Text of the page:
32 thoughts on “Monday Message Board

  1. Ikonoclast, you don’t annoy me. And I am not easily offended. However, I am parsimonious with words.

  2. @Ikonoclast

    I have battled with BPD all my adult life.

    Sorry to hear that. That cannot be easy. Apologies on my part for having been overly argumentative from time to time.

  3. You, overly argumentative? If I made that judgement, I would certainly be the pot calling the kettle black. 😉

  4. But I have posted a maths puzzle in the sandpit if anyone is interested in finding the solution. I have gotten close to the solution (sort of) with a spreadsheet and doing trials of different values.

  5. @Ernestine Gross
    Your #1

    I don’t like –ism words such as communism, capitalism, neoliberalism, Thatcherism,

    Ah, does your dislike extend to words such as optimism, ecumenism and globalism ?

    Whether yea or nay, here’s one that may be new to you: economism. It’s the title of a new book written by James Kwak and highly recommended by Noah Smith.

    Just google James Kwak Economism for the book and Noahpinion Bloomberg “The Ways That Pop Economics Hurt America” for a review.

  6. According to OxFam, we do live in interesting times of economism and globalism (https://www.oxfam.org/en/research/economy-99 OxFam, An Economy for the 99%: It’s Time to Build a Human Economy That Benefits Everyone, Not Just the Privileged Few)…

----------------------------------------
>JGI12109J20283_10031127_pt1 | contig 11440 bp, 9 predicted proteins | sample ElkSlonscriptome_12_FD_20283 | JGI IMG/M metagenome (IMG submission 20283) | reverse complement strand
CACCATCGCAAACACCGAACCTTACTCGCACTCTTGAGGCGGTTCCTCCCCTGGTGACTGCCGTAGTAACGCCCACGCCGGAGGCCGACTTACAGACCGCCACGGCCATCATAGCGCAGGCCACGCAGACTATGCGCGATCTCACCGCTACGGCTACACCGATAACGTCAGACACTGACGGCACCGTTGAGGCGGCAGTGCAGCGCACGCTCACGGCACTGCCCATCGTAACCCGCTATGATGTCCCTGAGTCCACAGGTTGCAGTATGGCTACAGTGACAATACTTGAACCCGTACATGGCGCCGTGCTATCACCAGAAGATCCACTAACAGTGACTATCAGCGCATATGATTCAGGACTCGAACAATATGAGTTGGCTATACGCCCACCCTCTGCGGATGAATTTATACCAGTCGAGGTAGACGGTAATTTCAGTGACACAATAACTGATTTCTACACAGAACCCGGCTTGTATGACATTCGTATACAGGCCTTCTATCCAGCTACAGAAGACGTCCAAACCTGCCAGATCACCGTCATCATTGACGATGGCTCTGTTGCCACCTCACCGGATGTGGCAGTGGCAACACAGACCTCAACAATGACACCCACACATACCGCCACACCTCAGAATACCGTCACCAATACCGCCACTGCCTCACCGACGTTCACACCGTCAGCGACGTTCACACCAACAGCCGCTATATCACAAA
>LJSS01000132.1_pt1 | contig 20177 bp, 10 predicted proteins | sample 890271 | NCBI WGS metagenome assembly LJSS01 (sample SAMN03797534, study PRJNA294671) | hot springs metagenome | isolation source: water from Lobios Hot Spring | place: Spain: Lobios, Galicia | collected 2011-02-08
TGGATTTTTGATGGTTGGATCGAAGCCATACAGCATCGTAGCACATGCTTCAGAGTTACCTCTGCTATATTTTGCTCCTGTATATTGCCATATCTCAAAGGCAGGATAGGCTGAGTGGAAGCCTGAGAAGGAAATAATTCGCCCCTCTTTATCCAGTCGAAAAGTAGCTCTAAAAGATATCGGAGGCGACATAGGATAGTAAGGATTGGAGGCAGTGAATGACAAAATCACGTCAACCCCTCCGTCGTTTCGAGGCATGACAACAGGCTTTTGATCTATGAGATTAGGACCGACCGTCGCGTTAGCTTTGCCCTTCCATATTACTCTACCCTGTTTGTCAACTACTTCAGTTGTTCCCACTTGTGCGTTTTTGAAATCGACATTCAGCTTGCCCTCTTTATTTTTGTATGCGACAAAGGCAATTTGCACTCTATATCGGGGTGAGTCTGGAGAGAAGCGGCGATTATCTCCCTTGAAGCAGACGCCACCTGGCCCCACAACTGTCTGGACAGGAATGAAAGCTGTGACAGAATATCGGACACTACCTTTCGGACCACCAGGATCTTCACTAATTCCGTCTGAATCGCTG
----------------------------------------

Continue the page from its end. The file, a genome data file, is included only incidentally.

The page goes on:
This report together withe the following article is being shared on a number of European forums, but I have not come accross Down Under yet — The Guardian “Automated mining will cost jobs and tax income: it’s time for governments to act”

    From a distance, everything looks normal at Rio Tinto’s Yandicoogina and Nammuldi mines in Pilbara, Western Australia. Huge trucks trundle along the mines’ reddish-brown terraced sides laden with high-grade iron ore. Back and forth, almost endlessly.

    Watch for long enough, however, and you’ll see that no-one ever steps out of the cab. No lunch stops. No toilet breaks. No change of shift. That’s because these house-sized trucks are being remotely operated by ‘drivers’ based 1,200 kilometres away in Perth…

    “If you’re moving from mines that employ 5,000 to 10,000 people down to 500 or 1,000, then you’re obviously not going to get the same amount of local jobs,” says Howard Mann, senior adviser on international law at International Institute for Sustainable Development (IISD) and co-author of a recent study on the impact of automation in the mining sector.

    According to the report’s findings, mine automation is set to hit resource-rich countries in the developing world hardest, with national gross domestic product potentially reducing by as much as 4% in some cases.

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